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Briefs: Study finds that low-carb diet can help losers keep weight off

low-carb diet can help losers keep weight off

More turkey, less white bread and mashed potatoes. Just in time for holiday feasting, a large study found that diets higher in protein and lower in carbohydrates can help overweight adults who drop some weight keep it off. Diets rich in lean meats, poultry and beans, and low in starchy carbs, appear "to be the ideal for the prevention of weight regain," European researchers led by Denmark's University of Copenhagen wrote in a study in today's New England Journal of Medicine. The study involved 773 overweight and obese adults from eight European countries who had lost on average 24 pounds. They were put on one of five diets, and after six months there was a trend toward a little more weight loss for those in the high-protein, low-carb group. More study is needed to see if the weight loss is maintained over a longer duration.

Prostate cancer drug promising

An experimental drug is showing what some experts say is intriguing effectiveness in treating a major cause of death and disability for men with prostate cancer: tumors that have spread to the bone. The results of early testing of the drug, presented at a cancer conference in Berlin last week, would be more good news this month for men with the disease. Last week a federal advisory committee said there was evidence that the already marketed prostate cancer drug Provenge prolongs the lives of certain patients. That makes it more likely that Medicare will pay for the drug, which costs $93,000 a patient and has long been the focus of debate about whether it is effective enough to merit its price.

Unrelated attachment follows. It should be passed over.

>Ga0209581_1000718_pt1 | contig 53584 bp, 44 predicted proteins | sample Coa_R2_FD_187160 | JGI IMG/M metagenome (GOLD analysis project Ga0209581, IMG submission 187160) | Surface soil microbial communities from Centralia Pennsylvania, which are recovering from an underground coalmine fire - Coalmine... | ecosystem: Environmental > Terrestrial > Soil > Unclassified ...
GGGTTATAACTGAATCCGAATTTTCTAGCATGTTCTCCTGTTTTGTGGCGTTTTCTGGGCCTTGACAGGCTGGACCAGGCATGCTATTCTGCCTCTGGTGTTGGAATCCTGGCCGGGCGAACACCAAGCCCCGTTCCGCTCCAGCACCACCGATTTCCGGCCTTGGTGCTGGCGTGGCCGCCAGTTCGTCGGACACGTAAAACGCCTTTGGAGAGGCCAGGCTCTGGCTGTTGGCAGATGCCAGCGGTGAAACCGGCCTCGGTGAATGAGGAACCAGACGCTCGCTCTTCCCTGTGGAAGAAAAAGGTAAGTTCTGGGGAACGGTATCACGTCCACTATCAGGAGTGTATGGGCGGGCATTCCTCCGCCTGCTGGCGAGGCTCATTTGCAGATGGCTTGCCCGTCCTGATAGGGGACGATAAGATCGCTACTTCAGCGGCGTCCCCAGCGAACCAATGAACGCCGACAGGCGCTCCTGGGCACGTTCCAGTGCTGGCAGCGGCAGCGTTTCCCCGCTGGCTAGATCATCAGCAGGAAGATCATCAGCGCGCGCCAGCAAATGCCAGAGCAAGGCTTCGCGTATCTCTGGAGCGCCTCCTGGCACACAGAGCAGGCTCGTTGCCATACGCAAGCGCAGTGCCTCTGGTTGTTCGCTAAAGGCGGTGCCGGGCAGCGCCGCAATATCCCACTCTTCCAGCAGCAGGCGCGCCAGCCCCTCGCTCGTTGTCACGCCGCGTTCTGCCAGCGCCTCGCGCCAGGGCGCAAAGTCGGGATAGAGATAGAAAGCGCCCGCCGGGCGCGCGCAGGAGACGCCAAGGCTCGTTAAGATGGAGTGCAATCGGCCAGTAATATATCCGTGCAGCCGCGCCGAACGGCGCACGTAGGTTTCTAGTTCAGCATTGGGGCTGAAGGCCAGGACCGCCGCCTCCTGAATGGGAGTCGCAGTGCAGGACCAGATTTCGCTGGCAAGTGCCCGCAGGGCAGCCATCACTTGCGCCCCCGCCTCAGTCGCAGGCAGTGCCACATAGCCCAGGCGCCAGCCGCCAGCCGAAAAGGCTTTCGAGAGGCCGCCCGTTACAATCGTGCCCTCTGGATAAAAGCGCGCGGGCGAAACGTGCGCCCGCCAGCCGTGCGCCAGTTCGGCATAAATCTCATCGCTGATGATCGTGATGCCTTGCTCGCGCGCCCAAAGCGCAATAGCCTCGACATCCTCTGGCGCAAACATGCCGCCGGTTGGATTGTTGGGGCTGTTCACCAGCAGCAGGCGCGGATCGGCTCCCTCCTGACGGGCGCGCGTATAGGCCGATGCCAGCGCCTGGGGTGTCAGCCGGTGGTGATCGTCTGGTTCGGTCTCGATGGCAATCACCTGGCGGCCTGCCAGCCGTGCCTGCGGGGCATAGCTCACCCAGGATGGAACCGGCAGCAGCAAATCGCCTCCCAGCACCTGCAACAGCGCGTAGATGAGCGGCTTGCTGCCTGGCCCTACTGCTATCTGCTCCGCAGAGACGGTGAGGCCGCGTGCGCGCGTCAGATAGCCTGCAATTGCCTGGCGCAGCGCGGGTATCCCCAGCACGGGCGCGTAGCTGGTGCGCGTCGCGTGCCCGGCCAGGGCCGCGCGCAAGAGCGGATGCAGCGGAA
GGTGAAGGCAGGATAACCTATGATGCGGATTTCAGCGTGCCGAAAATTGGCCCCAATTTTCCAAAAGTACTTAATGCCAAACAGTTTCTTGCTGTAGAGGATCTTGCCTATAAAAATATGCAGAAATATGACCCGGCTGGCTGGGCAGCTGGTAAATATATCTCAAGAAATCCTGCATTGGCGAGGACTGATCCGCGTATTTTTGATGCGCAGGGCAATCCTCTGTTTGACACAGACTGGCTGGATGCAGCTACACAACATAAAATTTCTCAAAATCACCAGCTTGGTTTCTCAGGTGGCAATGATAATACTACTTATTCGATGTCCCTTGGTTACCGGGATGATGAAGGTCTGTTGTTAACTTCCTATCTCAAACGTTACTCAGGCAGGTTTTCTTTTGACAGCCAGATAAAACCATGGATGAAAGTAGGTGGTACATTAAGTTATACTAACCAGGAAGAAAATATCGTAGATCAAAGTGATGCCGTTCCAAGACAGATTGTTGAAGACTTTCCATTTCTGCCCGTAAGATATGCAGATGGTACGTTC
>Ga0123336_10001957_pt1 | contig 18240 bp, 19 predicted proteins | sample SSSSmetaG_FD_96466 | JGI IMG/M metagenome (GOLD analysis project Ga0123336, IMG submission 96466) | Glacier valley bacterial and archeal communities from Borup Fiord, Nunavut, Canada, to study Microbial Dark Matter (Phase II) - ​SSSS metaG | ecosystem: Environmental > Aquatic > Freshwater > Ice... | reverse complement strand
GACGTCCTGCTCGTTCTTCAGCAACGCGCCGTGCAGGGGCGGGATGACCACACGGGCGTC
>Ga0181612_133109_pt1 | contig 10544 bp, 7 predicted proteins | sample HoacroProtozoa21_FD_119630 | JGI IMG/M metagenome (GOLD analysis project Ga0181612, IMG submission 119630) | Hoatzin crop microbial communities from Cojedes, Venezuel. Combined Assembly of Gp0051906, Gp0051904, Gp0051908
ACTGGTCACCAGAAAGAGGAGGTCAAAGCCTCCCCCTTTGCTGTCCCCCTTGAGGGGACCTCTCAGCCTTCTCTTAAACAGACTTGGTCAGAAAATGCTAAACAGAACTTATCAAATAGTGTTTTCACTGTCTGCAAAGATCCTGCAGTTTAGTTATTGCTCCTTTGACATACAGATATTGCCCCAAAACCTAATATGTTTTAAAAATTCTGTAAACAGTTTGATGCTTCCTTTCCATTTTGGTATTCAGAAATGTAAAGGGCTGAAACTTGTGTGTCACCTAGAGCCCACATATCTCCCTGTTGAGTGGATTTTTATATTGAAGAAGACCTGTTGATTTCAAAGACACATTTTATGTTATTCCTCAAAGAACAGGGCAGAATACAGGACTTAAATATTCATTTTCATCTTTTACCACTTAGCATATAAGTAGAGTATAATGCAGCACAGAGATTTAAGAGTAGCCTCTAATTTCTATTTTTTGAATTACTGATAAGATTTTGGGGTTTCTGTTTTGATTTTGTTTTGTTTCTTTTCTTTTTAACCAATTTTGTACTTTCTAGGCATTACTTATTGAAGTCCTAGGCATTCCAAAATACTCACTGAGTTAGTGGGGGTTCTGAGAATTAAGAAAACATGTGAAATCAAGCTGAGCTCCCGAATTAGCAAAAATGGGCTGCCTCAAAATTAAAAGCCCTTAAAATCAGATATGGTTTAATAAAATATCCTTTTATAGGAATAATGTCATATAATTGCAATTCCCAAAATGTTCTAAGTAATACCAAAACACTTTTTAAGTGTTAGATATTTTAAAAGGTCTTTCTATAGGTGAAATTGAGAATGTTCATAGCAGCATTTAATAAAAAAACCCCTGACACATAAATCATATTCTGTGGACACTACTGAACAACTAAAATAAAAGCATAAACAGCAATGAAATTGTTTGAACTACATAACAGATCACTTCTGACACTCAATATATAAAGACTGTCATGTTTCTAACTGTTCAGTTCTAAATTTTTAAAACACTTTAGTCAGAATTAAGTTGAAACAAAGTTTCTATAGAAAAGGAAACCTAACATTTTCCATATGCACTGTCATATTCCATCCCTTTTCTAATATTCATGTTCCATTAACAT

Skiers need to mind the sun, too

Looking forward to a holiday ski vacation? Consider the sun. Scientists took multiple readings of ultraviolet radiation at 32 high-altitude ski areas in western North America and interviewed thousands of skiers to find out whether they wore hats, sunscreen and goggles when needed. Their conclusion: "People do not know when UV is high and do not take precautions," said Peter A. Andersen, a professor of health communications at San Diego State University. "There is absolutely no correlation between temperature and UV radiation." Cloudy days aren't safe either, he said. Skiers in the northern hemisphere get the highest exposure at midday, and during late winter and early spring, as they get closer to the summer solstice, Andersen said. Exposure also increases with elevation.

Keep leftovers safe

Whether you're anticipating today's big meal or recovering from it, chances are you'll be dealing with leftovers. Here are food safety tips from the Partnership for Food Safety Education:

• Perishable food shouldn't be left out for more than two hours.

• Put warm food in the fridge rather than leave it out to grow bacteria.

• Take the fridge's temperature. You want it at 40 degrees or below, and a dial that just says 1 through 8 won't tell you that.

• Don't thaw frozen leftovers at room temperature. Use cold water or the microwave and cook immediately.

• Bring sauces, soups and gravies to a boil when reheating. Heat other leftovers thoroughly (to 165 degrees for turkey).

Times wires


"Sometimes we have to teach other people how to treat us."

Dr. Joseph Majdan, author of an essay on how cruel some fellow physicians were when he was obese

Briefs: Study finds that low-carb diet can help losers keep weight off 11/24/10 [Last modified: Wednesday, November 24, 2010 6:39pm]
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